Sustainable management of chickpea pod borer. A review uri icon

abstract

  • The pod borer (Helicoverpa armigera Hubner (Lepidoptera: Noctuidae)) is responsible for causing up to 90% damage in chickpea due to its regular occurrence from the vegetative growth to the pod formation stage. In order to manage this problem, growers are tempted to increase the amounts of pesticides, but indiscriminate or injudicious use of pesticides has resulted in residues in the food chain, pesticide resistance, and pest resurgence, in addition to causing harm to non-targeted beneficial organisms and the environment. Here, we reviewed the sustainable approaches to reduce the incidence of pod borer and achieve sustainability in chickpea production systems through the adoption of an integrated approach involving host plant resistance, good agronomic practices, and judicious use of chemical and biological methods. We found that the following major points have been reported to reduce the survival and damage of pod borer: (1) use of resistant varieties (the cheapest and the best method of pod borer management); (2) implementing a number of good agronomic practices, such as early sowing with optimum planting density and fertilizer levels, including inter/trap crops (coriander, mustard, linseed, sunflower, sorghum, and marigold) and installing animated bird perches and T-perches at 2 m distance of predatory zones; and (3) monitoring pod borer through pheromone traps (which is also necessary to understand the major factors influencing pest population and to make the pest control program more effective). Integrating all of these approaches with biological control has shown some encouraging results for sustainable pod borer management and has resulted in high chickpea yields. This review highlights examples of successful management approaches from past studies that were implemented in experimental and farmers? fields. These approaches can be explored as reproducible practices for managing the pest in locations with similar H. armigera concerns. We conclude that an integrated approach is most effective for long-term sustainable management programs
  • The pod borer [Helicoverpa armigera Hubner (Lepidoptera: Noctuidae)] is responsible for causing up to 90% damage in chickpea due to its regular occurrence from the vegetative growth to the pod formation stage. In order tomanage this problem, growers are tempted to increase the amounts of pesticides, but indiscriminate or injudicious use of pesticides has resulted in residues in the food chain, pesticide resistance, and pest resurgence, in addition to causing harm to non- targeted beneficial organisms and the environment. Here, we reviewed the sustainable approaches to reduce the incidence of pod borer and achieve sustainability in chickpea production systems through the adoption of an integrated approach involving host plant resistance, good agronomic practices, and judicious use of chemical and biological methods. We found that the following major points have been reported to reduce the survival and damage of pod borer: (1) use of resistant varieties (the cheapest and the best method of pod borer management); (2) implementing a number of good agronomic practices, such as early sowing with optimum planting density and fertilizer levels, including inter/trap crops (coriander, mustard, linseed, sunflower, sorghum, and marigold) and installing animated bird perches and T-perches at 2 m distance of predatory zones; and (3) monitoring pod borer through pheromone traps (which is also necessary to understand the major factors influencing pest population and to make the pest control program more effective). Integrating all of these approaches with biological control has shown some encouraging results for sustainable pod borer management and has resulted in high chickpea yields. This review highlights examples of successful management approaches from past studies that were implemented in experimental and farmers' fields. These approaches can be explored as reproducible practices for managing the pest in locations with similar H. armigera concerns. We conclude that an integrated approach is most effective for long- term sustainable management programs.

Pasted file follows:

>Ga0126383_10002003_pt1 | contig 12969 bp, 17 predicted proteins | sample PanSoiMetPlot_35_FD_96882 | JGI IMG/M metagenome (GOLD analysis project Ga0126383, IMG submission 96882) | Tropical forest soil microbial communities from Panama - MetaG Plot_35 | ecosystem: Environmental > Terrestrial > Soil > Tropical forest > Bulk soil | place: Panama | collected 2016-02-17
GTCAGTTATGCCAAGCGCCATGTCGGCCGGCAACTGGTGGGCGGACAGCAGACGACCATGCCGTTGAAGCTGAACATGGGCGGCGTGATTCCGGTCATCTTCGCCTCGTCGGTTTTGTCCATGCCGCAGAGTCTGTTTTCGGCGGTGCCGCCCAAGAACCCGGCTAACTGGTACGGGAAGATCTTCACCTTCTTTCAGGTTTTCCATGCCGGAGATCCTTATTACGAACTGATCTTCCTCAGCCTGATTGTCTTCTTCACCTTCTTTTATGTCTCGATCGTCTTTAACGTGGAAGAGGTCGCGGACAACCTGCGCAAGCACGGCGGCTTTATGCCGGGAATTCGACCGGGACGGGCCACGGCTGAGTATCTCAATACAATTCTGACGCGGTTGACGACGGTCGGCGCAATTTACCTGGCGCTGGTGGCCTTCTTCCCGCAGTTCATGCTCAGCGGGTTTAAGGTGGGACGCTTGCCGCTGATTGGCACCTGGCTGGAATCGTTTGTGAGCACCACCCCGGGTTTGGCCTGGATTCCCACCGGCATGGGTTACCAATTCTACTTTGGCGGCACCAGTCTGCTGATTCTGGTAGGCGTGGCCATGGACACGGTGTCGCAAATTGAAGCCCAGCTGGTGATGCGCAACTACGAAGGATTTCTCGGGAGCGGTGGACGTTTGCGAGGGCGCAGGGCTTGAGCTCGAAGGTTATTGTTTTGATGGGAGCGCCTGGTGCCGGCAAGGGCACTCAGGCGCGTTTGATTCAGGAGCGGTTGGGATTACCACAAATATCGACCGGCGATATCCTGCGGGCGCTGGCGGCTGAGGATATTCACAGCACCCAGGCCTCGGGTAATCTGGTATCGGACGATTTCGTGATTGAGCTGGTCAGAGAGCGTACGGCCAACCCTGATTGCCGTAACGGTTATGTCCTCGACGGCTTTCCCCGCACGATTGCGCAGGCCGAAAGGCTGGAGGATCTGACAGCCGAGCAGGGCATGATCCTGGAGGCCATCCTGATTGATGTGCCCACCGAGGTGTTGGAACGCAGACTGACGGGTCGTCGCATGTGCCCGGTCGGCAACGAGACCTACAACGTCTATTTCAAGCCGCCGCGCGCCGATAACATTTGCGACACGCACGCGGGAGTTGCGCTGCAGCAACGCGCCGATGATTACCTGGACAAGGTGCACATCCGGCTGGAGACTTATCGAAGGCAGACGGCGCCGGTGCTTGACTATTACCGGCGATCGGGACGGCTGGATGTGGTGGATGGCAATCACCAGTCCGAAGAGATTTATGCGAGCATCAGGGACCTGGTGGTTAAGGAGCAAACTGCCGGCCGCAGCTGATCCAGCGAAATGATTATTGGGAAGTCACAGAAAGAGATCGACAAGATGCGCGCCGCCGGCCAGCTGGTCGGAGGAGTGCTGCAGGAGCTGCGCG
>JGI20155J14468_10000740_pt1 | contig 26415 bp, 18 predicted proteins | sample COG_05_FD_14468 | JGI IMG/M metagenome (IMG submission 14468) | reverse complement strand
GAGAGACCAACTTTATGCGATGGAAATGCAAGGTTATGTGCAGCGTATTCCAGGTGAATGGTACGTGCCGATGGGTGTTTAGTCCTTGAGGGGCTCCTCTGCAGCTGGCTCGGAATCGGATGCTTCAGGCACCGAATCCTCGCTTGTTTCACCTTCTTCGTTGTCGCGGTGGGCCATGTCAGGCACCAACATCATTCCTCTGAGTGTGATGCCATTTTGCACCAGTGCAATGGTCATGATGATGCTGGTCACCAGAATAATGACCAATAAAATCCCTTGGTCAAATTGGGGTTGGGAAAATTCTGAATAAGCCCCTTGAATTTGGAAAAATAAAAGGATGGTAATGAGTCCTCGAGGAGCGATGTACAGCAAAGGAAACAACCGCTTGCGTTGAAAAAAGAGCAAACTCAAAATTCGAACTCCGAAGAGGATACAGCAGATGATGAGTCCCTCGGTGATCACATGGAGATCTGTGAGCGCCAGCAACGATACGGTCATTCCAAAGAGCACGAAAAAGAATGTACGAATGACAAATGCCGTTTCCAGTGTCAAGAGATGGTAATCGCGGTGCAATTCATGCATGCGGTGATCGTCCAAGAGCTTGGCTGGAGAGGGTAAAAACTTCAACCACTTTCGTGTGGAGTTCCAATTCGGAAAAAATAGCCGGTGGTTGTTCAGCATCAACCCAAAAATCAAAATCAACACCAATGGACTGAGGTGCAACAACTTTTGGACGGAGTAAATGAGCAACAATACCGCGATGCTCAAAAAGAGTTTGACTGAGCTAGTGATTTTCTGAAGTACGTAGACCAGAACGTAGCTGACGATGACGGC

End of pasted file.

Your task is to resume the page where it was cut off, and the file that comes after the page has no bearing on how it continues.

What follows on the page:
publication date

  • 2017
  • 2017
  • 2017